Notably, neither China nor the United States nor India—all major coal producers and consumers—signed on. Without these nations, this week’s pledges lack enforcement measures. Given how quickly nations have stepped up coal production to meet electricity demand which is unmet by natural gas, and to relieve high electricity prices, it doesn’t seem like coal is going away anytime soon. It cannot be the alternative when the wind doesn’t blow, the sun isn’t shining, and when natural gas supplies are disrupted.”

…and what the methane agreement means.

George Frampton, a distinguished senior fellow and the director of the Transatlantic Climate Policy Initiative at the Global Energy Center, weighs in on the pledge by world leaders on November 2 to cut methane emissions 30 percent by 2030:

“First announced in September, the Global Methane Pledge now includes almost ninety countries—sixty of which have signed up in just the past few weeks—which comprise half of the world’s top thirty methane emitters. They account for two-thirds of the global economy. Brazil, a top-five emitter, just joined this week. So the Kerry team has been doing a lot of successful work on this issue.

The less interesting thing about the announcement is that Biden had already made a commitment to reduce methane, and the Environmental Protection Agency is effectively just reinstating—and slightly expanding—a rule it released at the end of the Obama administration, developed as a joint pledge with Canada to reduce methane 30 percent by 2030. (The Obama rule was cancelled by Congress through the Congressional Review Act during the Trump administration.)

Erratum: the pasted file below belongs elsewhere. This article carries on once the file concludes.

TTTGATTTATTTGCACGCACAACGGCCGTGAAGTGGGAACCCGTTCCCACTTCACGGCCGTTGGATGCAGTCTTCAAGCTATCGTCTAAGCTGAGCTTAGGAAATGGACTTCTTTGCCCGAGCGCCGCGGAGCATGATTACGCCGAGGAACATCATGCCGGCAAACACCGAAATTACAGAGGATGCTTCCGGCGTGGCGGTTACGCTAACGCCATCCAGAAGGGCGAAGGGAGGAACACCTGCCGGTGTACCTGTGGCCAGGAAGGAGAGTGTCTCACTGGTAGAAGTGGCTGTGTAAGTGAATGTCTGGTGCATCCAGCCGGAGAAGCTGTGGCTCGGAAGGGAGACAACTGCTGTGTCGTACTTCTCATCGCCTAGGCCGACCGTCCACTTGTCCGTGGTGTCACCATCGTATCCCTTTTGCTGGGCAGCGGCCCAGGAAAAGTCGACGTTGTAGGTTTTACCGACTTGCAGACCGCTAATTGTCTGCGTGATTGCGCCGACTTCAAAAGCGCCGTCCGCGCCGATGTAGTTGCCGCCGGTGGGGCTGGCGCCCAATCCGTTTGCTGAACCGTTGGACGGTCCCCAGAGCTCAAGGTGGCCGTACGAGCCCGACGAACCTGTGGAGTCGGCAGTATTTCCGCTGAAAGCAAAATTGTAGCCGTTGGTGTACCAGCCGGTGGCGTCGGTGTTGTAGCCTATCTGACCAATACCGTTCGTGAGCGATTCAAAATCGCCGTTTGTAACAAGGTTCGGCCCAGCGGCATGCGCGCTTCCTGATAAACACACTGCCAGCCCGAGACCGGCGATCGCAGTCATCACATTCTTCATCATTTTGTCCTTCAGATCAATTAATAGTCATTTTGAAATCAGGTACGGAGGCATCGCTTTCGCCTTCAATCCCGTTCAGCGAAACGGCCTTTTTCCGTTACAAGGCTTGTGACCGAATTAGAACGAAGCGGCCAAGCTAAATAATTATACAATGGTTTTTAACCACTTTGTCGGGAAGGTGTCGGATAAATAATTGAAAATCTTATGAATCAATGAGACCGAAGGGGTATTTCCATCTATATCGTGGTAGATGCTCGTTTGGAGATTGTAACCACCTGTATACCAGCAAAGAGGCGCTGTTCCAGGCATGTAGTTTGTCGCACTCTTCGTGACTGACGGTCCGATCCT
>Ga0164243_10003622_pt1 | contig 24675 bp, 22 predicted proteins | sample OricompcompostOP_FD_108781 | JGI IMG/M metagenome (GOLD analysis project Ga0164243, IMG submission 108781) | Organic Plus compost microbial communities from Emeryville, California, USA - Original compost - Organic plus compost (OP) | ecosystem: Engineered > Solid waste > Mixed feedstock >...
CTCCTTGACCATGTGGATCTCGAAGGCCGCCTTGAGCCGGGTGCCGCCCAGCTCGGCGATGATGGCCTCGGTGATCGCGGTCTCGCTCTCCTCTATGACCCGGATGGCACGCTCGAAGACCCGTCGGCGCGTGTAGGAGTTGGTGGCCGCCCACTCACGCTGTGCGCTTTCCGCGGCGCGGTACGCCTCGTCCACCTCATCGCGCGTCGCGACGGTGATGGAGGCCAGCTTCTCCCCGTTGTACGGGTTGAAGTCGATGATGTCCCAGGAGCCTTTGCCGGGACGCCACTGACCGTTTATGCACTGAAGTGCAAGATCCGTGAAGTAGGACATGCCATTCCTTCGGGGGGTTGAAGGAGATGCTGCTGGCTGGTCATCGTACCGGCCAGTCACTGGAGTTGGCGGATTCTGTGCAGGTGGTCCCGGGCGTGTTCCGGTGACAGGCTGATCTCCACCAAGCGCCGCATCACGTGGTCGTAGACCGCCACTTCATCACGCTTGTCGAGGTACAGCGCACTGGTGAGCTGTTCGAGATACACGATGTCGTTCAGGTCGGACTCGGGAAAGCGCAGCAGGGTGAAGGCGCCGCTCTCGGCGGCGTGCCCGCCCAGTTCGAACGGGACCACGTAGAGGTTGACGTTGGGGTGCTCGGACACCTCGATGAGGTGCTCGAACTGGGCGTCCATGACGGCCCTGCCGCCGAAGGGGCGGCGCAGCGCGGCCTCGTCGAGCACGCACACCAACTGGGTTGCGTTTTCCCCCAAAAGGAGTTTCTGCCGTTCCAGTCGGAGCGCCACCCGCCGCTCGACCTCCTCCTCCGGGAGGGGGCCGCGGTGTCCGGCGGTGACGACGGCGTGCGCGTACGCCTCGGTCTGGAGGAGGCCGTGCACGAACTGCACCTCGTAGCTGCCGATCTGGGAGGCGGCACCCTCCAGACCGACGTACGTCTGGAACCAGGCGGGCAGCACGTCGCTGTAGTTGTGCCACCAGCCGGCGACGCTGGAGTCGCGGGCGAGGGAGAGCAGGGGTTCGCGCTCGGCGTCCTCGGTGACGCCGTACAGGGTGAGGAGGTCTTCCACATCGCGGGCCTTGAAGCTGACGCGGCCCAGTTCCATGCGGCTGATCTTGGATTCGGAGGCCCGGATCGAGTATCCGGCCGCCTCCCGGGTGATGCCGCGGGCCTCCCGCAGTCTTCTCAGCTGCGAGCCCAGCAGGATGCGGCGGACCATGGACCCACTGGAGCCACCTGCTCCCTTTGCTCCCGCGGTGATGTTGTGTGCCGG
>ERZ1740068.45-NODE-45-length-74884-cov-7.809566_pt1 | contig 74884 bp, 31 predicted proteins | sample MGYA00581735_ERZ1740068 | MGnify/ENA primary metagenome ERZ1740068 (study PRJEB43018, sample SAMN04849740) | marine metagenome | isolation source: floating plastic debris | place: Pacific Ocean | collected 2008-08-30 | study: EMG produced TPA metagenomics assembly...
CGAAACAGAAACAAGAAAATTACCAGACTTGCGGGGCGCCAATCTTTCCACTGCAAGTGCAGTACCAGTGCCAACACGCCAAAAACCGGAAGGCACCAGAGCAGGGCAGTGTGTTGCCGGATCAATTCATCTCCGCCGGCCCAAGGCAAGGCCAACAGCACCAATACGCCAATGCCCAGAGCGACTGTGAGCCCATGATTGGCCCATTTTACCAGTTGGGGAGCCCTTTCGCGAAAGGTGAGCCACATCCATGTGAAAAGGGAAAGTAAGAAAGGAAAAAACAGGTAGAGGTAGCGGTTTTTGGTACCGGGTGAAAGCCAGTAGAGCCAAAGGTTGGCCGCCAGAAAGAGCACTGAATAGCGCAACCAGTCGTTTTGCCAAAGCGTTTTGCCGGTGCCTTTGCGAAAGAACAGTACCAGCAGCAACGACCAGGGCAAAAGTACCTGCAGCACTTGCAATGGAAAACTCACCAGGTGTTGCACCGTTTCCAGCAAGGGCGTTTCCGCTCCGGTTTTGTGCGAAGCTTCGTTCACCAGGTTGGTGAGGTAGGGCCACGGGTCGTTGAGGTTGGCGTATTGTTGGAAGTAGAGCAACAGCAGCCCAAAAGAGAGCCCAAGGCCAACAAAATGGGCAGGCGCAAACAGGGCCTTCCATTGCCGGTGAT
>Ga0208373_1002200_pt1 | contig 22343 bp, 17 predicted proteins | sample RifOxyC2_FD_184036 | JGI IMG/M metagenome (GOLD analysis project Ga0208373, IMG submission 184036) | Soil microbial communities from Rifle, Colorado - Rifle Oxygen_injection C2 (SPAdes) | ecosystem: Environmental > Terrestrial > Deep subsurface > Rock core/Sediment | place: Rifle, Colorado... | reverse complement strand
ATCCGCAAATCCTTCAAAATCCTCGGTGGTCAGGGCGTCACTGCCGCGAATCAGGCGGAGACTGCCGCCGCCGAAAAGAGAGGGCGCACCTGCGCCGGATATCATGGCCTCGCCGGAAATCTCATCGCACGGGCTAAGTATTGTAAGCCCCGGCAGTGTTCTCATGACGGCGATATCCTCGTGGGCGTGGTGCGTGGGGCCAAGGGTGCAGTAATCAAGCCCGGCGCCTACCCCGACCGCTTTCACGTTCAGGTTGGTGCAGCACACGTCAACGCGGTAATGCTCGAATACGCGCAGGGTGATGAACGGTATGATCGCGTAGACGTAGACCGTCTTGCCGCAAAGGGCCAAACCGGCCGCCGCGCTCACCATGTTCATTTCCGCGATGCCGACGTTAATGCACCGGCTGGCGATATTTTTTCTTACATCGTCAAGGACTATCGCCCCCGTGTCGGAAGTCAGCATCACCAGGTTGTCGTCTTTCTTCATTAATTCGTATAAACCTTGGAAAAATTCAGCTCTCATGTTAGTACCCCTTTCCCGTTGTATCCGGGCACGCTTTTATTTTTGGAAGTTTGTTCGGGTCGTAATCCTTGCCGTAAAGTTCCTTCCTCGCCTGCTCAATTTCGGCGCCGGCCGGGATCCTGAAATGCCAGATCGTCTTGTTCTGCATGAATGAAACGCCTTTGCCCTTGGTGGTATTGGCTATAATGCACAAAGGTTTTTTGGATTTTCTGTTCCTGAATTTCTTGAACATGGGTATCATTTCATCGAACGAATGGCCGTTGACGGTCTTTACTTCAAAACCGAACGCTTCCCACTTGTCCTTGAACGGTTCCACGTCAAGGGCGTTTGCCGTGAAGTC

More interesting is not only the large number of countries that signed on to methane reduction targets at COP26, but also those that didn’t—some of the world’s largest producers. For the European Union, Japan, South Korea, and others that don’t generate much methane, developing policy is about slowly limiting, or disfavoring, gas and oil from countries that don’t do a good job in reducing methane leakage.

Saudi Arabia and the United Arab Emirates were among those who signed up, although they are not (as some might suspect) among the very biggest emitters because their oil and gas systems are relatively modern and control leaks. But some of the biggest emitters who do not do such a good job—including Russia, China, and India—are not yet ready to make the commitment.”

Women are central to a climate solution.

During a Global Environment Facility panel on adaptation innovation on November 8, Jorge Gastelumendi, director of global policy for the Council’s Adrienne Arsht-Rockefeller Foundation Resilience Center, explained the critical role of women in boosting climate resilience:

“Women and children are way more affected than men by climate change, and we need women working in [climate] finance and micro-finance. We need them—not because it’s a nice thing to have, but without social resilience, without social justice, it’s impossible to have climate resilience and climate justice.”

Further reading

Image: Alok Sharma, president of COP26, takes part in a plenary session during the official final day of the summit in Glasgow on November 12, 2021. Photo by PA/REUTERS